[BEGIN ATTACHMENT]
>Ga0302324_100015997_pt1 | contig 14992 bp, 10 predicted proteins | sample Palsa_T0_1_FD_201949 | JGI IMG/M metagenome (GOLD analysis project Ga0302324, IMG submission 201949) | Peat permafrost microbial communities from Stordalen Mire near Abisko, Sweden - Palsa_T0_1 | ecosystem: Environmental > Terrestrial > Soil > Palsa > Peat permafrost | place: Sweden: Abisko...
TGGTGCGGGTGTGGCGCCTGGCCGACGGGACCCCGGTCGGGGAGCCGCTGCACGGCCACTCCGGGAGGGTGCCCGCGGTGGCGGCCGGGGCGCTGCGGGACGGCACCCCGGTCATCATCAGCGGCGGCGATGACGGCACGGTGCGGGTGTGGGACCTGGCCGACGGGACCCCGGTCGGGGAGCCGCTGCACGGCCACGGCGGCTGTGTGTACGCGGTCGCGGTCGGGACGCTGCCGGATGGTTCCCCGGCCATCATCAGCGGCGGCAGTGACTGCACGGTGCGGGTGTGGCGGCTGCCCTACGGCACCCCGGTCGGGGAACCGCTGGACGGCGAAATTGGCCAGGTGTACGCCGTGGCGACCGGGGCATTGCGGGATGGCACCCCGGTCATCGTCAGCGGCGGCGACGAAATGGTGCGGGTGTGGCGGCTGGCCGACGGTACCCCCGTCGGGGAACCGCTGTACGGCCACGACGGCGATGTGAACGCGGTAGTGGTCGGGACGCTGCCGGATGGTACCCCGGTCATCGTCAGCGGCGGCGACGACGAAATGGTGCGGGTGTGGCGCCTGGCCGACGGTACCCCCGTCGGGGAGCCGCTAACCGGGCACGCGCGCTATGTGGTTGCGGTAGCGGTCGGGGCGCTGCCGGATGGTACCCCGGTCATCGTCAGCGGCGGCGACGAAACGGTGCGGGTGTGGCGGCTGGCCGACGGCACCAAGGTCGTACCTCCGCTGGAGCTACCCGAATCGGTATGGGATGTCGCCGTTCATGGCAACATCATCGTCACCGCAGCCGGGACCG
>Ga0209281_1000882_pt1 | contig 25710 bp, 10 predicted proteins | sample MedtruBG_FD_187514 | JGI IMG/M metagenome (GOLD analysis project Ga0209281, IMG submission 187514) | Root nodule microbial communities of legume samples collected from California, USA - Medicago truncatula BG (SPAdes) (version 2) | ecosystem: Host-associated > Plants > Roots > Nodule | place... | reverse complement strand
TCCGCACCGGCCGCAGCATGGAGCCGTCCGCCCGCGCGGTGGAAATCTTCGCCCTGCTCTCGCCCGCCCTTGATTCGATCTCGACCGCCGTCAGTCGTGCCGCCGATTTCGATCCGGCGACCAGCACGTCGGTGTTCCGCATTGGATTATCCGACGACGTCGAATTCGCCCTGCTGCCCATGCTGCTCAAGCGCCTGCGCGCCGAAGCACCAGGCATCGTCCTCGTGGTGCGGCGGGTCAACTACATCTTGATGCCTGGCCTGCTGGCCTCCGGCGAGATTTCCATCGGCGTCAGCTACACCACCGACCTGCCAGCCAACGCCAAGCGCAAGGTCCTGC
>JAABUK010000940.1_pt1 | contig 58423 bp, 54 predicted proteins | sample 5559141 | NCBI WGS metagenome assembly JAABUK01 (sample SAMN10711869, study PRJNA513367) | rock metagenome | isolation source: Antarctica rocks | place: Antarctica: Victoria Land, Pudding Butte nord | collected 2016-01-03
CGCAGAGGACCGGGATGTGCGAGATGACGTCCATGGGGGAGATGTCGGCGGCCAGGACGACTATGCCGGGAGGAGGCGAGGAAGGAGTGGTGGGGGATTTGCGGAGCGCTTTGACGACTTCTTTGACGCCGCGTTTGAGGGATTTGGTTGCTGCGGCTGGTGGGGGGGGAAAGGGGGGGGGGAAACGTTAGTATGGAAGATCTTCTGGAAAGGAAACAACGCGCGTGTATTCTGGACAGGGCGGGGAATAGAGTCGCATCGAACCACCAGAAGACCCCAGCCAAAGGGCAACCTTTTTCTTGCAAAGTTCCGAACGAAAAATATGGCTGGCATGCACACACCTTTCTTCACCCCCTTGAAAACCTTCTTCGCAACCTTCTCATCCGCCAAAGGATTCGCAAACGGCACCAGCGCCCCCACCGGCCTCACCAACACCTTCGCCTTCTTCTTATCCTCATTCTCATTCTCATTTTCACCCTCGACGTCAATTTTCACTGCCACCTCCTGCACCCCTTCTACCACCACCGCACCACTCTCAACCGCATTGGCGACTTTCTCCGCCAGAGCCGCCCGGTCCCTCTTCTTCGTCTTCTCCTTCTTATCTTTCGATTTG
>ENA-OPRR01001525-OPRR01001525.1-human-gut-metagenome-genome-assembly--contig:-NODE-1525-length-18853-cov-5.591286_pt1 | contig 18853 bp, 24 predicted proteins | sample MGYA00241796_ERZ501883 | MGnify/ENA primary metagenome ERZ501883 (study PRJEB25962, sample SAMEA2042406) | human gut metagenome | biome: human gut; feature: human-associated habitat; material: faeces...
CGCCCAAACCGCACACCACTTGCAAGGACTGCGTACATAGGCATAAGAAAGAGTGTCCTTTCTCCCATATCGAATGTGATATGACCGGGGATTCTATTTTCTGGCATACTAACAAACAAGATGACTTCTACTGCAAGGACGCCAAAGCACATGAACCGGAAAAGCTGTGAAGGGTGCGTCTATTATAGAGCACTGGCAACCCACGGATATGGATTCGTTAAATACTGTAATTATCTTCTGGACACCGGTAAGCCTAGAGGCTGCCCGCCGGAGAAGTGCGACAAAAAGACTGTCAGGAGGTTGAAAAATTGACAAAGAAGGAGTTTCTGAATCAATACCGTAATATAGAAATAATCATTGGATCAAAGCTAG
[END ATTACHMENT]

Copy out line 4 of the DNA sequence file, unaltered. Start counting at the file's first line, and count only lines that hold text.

TCCGCACCGGCCGCAGCATGGAGCCGTCCGCCCGCGCGGTGGAAATCTTCGCCCTGCTCTCGCCCGCCCTTGATTCGATCTCGACCGCCGTCAGTCGTGCCGCCGATTTCGATCCGGCGACCAGCACGTCGGTGTTCCGCATTGGATTATCCGACGACGTCGAATTCGCCCTGCTGCCCATGCTGCTCAAGCGCCTGCGCGCCGAAGCACCAGGCATCGTCCTCGTGGTGCGGCGGGTCAACTACATCTTGATGCCTGGCCTGCTGGCCTCCGGCGAGATTTCCATCGGCGTCAGCTACACCACCGACCTGCCAGCCAACGCCAAGCGCAAGGTCCTGC